Then a 165 mile run to Murphys, California. The last 64 miles running on CA-4 through the higher elevations of the mountains was most delightful, a huge change from hot desert earlier in the day. We were up and down like a yo-yo, over 8600 feet once, sometimes changing 1500 feet up or down in 5 minutes. A lot of 2nd gear up hill, a few 1st gear switchbacks, lots of 3rd gear down hill (sometimes 2nd) to avoid cooking the brakes. We missed many good pictures when navigator was busy squeezing the grab handle rather than the shutter button. I love CA-4. Note to self: Bring friends with more MGs next time. Arrived at Brice Winery north of Murphys CA just after dark.
425 miles in one day is not bad for starting the day with a damaged gearbox. Oh yeah, chalk up 8000 miles in the past 5-1/2 weeks since leaving Murphys, CA, and now we are back to take up where we left off.
Monday July 6, 2015
Maintenance day, oil and filter changed, lube job, JB Weld to fix three sightly loose wheel studs in RR hub, and attempt to adjust rear brakes so hand brake might work again. Rear brake linings are a bit more than half worn
but the adjusters are at their limit giving long pedal stroke and ineffective parking brake. I must have gotten one additional click from one adjuster, as the LR wheel will now skid in grave with the hand brake (just good enough for parking). Having recently replaced front brake shoes I noticed the adjusters went to half travel with new shoes on standard bore drums (never turned), so I suppose the new shoes are somehow undersize. I have reported this problem to Moss Motors, but I have no idea if they might do anything about it. Note to self: Buy new rear brake shoes soon. Installed new screen washer pump. I forgot what color are my wheels?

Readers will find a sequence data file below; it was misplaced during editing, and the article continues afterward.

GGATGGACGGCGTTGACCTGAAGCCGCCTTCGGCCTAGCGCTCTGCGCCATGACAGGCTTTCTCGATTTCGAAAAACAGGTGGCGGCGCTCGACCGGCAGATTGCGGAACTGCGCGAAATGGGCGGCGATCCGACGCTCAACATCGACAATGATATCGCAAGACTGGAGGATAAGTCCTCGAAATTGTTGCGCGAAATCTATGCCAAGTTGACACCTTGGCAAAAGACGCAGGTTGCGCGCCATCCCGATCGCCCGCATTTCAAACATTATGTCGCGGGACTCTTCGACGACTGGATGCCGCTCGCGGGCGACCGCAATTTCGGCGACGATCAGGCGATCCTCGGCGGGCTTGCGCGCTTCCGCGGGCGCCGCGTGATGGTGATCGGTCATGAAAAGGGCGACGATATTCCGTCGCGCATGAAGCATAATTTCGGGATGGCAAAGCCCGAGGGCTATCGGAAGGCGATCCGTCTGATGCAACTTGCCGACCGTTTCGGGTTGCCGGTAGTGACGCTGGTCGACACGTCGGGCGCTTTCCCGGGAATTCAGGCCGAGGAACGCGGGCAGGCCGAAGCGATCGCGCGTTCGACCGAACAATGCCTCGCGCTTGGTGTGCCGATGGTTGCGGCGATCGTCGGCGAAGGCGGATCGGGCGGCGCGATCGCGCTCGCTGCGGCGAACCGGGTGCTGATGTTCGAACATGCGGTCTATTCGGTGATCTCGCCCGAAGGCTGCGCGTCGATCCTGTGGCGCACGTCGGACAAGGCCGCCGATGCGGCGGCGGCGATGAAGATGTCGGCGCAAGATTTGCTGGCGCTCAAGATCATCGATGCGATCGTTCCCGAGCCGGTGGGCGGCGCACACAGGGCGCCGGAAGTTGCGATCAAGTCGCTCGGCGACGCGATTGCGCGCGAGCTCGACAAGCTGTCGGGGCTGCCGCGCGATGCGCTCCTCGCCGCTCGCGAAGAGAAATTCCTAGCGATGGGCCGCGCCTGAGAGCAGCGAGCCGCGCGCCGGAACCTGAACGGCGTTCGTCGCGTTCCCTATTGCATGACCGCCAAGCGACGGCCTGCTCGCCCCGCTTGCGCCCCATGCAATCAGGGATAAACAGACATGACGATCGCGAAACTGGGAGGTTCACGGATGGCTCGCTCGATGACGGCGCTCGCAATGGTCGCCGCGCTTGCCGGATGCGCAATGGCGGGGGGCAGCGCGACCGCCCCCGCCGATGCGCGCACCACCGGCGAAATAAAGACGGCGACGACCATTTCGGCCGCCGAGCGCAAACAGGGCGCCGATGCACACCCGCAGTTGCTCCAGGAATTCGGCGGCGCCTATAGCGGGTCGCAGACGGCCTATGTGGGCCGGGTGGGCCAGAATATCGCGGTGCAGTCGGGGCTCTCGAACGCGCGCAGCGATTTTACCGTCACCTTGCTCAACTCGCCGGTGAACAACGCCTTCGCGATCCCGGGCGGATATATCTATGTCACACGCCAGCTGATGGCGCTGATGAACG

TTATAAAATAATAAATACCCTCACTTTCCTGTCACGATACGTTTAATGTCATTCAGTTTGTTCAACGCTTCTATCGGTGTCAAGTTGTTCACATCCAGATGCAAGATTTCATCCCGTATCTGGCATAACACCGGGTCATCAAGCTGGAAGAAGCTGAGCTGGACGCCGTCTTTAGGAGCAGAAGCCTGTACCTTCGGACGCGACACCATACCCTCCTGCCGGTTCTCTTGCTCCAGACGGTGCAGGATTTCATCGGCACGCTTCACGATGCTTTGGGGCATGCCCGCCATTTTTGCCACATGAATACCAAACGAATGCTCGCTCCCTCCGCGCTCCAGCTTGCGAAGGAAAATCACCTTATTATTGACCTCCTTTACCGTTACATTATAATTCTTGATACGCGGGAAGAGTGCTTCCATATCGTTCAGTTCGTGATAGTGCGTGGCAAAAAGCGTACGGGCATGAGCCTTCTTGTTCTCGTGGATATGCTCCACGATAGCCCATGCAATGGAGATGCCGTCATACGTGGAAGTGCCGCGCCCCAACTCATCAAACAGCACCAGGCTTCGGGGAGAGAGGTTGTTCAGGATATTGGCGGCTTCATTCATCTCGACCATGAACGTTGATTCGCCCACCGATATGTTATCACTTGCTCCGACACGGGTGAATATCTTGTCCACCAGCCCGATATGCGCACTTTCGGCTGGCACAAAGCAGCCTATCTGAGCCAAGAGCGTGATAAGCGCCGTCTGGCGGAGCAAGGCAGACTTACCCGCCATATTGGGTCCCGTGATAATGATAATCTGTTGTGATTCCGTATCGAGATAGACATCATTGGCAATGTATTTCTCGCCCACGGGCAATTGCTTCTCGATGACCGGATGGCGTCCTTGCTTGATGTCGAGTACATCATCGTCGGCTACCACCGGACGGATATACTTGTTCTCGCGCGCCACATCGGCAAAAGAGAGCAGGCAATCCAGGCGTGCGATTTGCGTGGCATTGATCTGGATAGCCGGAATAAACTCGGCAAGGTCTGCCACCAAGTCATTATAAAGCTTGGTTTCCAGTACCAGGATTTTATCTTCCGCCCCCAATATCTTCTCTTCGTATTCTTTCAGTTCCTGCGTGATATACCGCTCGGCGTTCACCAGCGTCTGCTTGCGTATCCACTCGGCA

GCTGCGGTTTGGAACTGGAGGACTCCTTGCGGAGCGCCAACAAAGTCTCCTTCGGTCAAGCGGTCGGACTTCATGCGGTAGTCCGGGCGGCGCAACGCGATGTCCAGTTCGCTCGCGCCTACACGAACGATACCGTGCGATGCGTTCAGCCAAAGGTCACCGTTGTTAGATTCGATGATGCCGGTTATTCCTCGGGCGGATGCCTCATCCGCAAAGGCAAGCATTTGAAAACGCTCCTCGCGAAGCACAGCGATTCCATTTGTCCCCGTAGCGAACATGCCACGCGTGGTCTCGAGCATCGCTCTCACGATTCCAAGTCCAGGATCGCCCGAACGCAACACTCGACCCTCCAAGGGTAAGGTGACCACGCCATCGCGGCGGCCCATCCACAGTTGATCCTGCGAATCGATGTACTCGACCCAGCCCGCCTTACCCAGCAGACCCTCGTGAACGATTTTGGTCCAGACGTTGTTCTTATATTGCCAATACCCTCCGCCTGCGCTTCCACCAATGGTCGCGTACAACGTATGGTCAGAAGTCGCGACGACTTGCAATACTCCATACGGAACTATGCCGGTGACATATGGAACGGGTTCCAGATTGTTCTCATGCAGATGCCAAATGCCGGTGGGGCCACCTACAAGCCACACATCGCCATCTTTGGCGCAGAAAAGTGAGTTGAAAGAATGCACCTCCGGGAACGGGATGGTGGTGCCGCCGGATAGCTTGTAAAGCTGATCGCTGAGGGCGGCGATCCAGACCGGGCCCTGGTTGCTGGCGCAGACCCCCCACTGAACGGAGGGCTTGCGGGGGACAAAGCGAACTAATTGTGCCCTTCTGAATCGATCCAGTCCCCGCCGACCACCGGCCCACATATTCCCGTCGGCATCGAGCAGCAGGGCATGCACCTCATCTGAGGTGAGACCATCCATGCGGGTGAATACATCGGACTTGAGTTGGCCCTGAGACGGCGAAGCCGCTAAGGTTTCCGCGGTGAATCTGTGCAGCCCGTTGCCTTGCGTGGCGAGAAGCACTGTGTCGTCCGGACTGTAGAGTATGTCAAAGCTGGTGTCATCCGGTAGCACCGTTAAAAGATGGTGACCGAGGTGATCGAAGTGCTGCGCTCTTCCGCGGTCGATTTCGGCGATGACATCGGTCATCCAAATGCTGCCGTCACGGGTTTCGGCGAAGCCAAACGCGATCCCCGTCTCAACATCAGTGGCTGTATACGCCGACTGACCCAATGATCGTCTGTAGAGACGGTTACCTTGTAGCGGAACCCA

Did some work on the MG TF today (photo at right from May 29). Replaced seals on leaking front float chamber. Tightened loose clamps on throttle shaft. Straightened tab on rear carb return spring anchor to restore return spring action. Adjust carbs. Replace leaky copper seal washes on banjo fitting for cylinder head oil supply. Yes you can (maybe) reach the float chamber bolt and fuel mixture nuts (if you're a contortionist).
Took three MGs for a test run, good fun. The TF had a nasty torque steer problem. Jacked up and tightened the U-bolts on the rear axle and leaf springs. Another test run, wonderful improvement, no more torque steer. The TF goes home to its owner tomorrow. My MGA and the trailer got washed (really?). Oh yeah, the wheels are silver and gold. Had a pizza party in the yard with the cast of future performance of Shakespeare. (We can enjoy a bit of culture occasionally).
Tuesday July 7, 2015
Goodby to Brice Station Vinards (again). Roll it down the hill four miles on CA-4 and 6 miles on Murphys Grade Road to Angels Camp. Then due south though the mountains for nearly 90 miles, and 20 miles west to Los Banos, CA. The roads are nice, destination is a bit of a mystery. Lots of time on WiFi with emails and planning the next couple of weeks. Late night we rolled it farther west to Watsonville, CA, near the west coast.
Wednesday July 8, 2015
We missed an appointment last night, as the person we would have seen was not available. That's okay, because we knew about it before we drove the distance. The ultimate reason for being in Watsonville was because we wanted to run another stretch of US-1 up the west coast. Some of the coastal scenery was breath taking. Some of the traffic was a bit of a pain. Road not along the coast and passing through towns was more of a pain. All in all, a nice experience, as we sometimes turn into tourists when we have spare time.